Elected Officials Tour Southerly Wastewater Treatment Plant and Renewable Energy Facility

On May 11, 2012, the Sewer District conducted a walking tour for elected officials at its Southerly Wastewater Treatment Plant and Renewable Energy Facility in Cuyahoga Heights. Executive Director Ciaccia accompanied the group along with a number of other Sewer District staff. 
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Tour attendees included (l-r) Cuyahoga County Councilman Pernel Jones, State Rep. Nickie Antonio, Mayor Susan Renda, Mayor Jack Bacci, Cuyahoga County Councilwoman C. Ellen Connally, and Mayor Richard Balbier. 

The weather was agreeable—sunny and mild. Attendees began the tour at the Headworks, where the initial step in the wastewater treatment process begins (also called preliminary treatment). At this stage, grit, debris and other large particles are removed from the wastewater. The grit screens were prominent, which act as sieves to catch large floating debris (such as sticks and rags). Before moving on to the Renewable Energy Facility, attendees also saw the Primary Settling Tanks where solid particles are removed through settling and flotation. 

The Renewable Energy Facility (REF) was a highlight of the tour and generated much enthusiasm and many questions. Still under construction, attendees were able to see ongoing construction firsthand at the $198 million facility. The project, replacement of four multiple hearth incinerators with three fluidized bed incinerators, construction of a steam turbine generator system that will produce electricity from the excess heat in the incinerator exhaust gases, and a new instrumentation and controls system, will allow the Sewer District to burn sewage sludge more efficiently, and will incorporate environmentally friendly and cost-effective practices. Completion of the project will occur in 2013, though initial work toward ramping up the equipment has already begun.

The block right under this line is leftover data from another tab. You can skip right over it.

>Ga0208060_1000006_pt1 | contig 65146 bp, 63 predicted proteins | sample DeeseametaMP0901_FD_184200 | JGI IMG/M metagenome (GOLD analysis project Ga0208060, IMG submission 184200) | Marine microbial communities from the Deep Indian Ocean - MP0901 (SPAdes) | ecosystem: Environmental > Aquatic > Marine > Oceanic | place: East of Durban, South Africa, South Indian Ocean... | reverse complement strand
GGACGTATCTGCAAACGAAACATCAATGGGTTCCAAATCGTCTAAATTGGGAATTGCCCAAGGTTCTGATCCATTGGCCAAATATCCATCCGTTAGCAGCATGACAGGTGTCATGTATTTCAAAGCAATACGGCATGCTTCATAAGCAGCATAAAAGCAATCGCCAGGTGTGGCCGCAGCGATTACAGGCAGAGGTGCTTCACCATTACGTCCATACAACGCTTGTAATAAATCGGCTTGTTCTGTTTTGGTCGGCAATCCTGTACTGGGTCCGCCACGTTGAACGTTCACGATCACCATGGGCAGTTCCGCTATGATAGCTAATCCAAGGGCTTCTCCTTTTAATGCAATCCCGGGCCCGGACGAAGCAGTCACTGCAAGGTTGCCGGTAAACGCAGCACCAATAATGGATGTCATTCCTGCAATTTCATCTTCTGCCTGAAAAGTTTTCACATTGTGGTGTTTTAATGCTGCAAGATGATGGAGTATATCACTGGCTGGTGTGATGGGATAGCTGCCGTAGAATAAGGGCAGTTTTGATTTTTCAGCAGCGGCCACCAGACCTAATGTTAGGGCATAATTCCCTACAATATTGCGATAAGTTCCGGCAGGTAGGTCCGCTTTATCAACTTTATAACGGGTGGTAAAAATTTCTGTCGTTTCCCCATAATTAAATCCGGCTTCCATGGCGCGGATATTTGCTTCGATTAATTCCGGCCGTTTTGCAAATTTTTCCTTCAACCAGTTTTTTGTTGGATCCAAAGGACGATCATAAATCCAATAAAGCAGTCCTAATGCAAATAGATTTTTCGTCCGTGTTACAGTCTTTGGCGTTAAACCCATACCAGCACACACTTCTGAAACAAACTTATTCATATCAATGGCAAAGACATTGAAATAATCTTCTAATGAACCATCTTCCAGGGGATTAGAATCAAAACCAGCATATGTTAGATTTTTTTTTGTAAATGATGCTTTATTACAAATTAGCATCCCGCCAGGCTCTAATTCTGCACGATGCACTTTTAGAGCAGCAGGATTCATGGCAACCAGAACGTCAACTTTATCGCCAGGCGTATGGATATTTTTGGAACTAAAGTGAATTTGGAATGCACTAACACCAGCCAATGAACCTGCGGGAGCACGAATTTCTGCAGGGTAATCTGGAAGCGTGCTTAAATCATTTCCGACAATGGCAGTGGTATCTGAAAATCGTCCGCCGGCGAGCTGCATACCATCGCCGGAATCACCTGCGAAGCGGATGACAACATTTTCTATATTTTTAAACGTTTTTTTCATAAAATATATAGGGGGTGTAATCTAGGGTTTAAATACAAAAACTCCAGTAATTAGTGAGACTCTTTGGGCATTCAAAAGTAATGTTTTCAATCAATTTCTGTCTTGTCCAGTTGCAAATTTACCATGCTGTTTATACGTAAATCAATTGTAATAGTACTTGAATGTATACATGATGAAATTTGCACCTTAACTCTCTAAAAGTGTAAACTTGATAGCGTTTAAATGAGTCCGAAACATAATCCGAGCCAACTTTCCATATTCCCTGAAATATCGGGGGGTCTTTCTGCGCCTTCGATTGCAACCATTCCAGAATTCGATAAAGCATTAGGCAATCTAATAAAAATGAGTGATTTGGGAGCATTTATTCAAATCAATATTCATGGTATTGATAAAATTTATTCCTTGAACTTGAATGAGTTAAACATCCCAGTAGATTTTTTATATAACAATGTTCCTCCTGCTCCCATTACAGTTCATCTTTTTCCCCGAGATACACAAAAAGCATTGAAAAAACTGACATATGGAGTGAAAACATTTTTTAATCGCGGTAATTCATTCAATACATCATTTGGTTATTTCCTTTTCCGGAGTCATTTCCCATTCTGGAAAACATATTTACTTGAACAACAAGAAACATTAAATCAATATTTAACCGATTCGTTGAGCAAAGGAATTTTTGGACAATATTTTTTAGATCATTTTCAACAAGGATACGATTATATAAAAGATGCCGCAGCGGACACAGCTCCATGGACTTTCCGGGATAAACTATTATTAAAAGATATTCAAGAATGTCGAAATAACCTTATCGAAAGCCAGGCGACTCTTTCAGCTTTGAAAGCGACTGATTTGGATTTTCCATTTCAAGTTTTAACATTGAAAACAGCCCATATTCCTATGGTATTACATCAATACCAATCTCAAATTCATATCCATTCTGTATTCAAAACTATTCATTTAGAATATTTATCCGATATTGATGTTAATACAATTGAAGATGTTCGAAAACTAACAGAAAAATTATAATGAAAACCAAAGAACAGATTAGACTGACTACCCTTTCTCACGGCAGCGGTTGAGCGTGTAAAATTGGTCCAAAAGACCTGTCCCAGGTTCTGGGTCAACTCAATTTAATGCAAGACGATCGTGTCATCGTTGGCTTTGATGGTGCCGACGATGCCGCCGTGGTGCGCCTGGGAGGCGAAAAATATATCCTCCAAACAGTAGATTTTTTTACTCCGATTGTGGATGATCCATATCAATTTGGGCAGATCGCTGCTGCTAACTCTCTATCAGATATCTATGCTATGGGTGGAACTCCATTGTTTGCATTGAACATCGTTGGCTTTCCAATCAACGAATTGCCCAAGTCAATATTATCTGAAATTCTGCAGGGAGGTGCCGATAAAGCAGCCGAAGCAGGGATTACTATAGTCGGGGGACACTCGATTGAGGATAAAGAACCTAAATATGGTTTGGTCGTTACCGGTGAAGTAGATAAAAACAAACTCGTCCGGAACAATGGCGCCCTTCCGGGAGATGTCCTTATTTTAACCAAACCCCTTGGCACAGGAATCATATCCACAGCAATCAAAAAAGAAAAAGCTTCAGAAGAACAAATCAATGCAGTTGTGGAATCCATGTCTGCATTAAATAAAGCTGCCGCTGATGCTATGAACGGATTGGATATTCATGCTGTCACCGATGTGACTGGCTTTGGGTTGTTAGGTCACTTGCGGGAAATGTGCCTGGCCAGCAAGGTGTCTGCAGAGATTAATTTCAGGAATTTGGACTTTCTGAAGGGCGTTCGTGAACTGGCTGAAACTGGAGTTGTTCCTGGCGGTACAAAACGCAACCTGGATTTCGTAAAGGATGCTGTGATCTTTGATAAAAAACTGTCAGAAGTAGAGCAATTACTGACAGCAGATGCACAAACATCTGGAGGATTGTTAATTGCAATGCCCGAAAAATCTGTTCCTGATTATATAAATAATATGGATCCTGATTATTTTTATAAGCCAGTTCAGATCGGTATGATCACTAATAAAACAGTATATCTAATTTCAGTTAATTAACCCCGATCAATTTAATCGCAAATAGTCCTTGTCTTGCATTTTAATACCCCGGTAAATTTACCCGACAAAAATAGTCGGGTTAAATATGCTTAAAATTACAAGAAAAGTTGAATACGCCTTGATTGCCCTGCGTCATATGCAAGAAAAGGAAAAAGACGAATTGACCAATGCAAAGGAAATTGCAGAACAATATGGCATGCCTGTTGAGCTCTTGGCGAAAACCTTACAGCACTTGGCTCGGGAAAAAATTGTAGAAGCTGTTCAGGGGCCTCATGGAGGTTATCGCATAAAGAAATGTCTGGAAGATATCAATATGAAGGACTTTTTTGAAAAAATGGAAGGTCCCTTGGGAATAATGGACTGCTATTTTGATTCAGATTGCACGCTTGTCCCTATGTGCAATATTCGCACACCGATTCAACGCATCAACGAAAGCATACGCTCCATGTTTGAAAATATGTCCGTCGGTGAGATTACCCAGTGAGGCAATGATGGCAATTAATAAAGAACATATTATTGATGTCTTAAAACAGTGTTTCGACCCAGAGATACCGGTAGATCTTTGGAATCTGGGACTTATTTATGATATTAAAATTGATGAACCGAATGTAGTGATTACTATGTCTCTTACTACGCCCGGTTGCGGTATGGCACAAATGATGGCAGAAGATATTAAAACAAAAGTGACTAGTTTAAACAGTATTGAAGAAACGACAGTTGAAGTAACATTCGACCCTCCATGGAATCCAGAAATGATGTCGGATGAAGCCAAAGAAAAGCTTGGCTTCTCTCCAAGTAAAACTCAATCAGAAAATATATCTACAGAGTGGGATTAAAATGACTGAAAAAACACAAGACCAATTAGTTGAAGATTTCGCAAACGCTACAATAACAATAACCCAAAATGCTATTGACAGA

After viewing the REF, attendees viewed the Second Stage process and the gravity belt thickeners which were a very graphic depiction of exactly what is being treated at the facility. Finally, attendees viewed the outfall, where the urban water cycle begins all over again (effluent from the plant returns from Southerly to the Cuyahoga River). 

The Sewer District will continue to conduct tours through October, and at other locations.

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